Anchoring a team at both ends, and especially on defense, is nothing new for Lopez. But sometimes a player like him is best appreciated in absentia, which happened when Lopez missed nearly the entire 2021-22 regular season after he underwent back surgery in December 2021. To that point — and with a healthy Lopez available for coach Mike Budenholzer — Milwaukee had led the NBA in defensive rating twice in three years.1 But with Lopez limited to 13 regular-season games, the Bucks fell back to No. 14 in defensive rating and were eliminated by the Boston Celtics in the second round of the 2022 NBA playoffs.2 

Milwaukee fashioned a top-five defense this season in part due to the return of Lopez, who appeared in 78 games, led the league in blocked shots (193) and finished second in Defensive Player of the Year voting. “Whatever happens, if someone comes at the rim, I’m going to try to be there to stop them from putting the ball in the basket,” Lopez said. “That’s a pretty simple answer, I guess.”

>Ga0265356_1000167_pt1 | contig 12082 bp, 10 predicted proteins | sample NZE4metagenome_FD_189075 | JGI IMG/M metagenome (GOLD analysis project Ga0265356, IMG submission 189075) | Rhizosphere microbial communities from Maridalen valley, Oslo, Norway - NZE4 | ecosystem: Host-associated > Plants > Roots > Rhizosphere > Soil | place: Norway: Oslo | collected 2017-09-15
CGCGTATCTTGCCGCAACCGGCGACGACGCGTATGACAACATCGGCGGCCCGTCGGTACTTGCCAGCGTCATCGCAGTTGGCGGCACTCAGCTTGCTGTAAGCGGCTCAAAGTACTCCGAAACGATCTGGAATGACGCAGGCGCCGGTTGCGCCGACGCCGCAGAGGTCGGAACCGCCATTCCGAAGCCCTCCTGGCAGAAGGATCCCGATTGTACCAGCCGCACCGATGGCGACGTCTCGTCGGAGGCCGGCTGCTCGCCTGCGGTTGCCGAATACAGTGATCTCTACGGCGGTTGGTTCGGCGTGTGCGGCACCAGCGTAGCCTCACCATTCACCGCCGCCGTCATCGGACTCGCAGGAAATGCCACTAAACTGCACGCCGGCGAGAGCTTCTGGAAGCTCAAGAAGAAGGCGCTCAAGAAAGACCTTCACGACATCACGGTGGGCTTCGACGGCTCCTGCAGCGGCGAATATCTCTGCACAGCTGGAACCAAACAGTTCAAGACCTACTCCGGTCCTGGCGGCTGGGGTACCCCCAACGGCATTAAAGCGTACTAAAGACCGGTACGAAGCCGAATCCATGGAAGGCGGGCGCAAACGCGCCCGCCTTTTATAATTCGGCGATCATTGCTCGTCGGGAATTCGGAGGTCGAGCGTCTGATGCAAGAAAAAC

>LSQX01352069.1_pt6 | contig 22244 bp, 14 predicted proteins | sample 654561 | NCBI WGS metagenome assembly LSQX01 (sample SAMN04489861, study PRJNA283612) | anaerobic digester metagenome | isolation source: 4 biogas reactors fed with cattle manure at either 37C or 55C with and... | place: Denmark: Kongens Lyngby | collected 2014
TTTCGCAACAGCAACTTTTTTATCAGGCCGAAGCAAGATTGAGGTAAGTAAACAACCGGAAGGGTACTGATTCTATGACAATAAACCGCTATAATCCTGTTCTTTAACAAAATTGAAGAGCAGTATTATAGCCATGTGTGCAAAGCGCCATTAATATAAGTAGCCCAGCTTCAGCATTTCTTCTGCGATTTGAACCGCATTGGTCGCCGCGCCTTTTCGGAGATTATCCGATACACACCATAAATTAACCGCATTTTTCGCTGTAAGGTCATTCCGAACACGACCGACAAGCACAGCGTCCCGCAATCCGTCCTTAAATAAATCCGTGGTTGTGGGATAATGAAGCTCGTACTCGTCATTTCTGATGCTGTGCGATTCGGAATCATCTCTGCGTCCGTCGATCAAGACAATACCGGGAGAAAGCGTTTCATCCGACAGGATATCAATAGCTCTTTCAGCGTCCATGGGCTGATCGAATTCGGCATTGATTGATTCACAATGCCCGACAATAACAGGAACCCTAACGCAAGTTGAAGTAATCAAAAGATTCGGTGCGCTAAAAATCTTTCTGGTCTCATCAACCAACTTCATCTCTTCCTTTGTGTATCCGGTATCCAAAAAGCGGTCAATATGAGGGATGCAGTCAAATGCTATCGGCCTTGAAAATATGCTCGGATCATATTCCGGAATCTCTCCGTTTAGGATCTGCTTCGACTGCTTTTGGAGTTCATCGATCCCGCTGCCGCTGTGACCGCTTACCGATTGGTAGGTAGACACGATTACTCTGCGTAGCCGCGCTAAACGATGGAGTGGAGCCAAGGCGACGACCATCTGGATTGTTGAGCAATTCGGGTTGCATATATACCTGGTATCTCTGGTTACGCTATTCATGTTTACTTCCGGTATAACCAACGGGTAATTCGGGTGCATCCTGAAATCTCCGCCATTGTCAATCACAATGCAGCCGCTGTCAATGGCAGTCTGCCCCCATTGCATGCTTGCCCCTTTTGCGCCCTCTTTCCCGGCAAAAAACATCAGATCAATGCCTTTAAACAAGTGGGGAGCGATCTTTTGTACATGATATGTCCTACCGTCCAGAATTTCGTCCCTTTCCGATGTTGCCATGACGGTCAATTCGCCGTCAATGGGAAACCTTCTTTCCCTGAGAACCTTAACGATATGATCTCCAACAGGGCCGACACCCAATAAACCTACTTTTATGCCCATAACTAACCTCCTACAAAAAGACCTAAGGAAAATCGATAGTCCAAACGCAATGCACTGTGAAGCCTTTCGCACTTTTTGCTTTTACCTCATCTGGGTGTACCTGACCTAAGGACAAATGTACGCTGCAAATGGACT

To turn away a shot, a defender must first make the choice to contest it. Nobody made that split-second decision this season more than Lopez (17.5 per game, 45 percent more challenges than any other player), who led the league in contested shots by an appreciable margin.3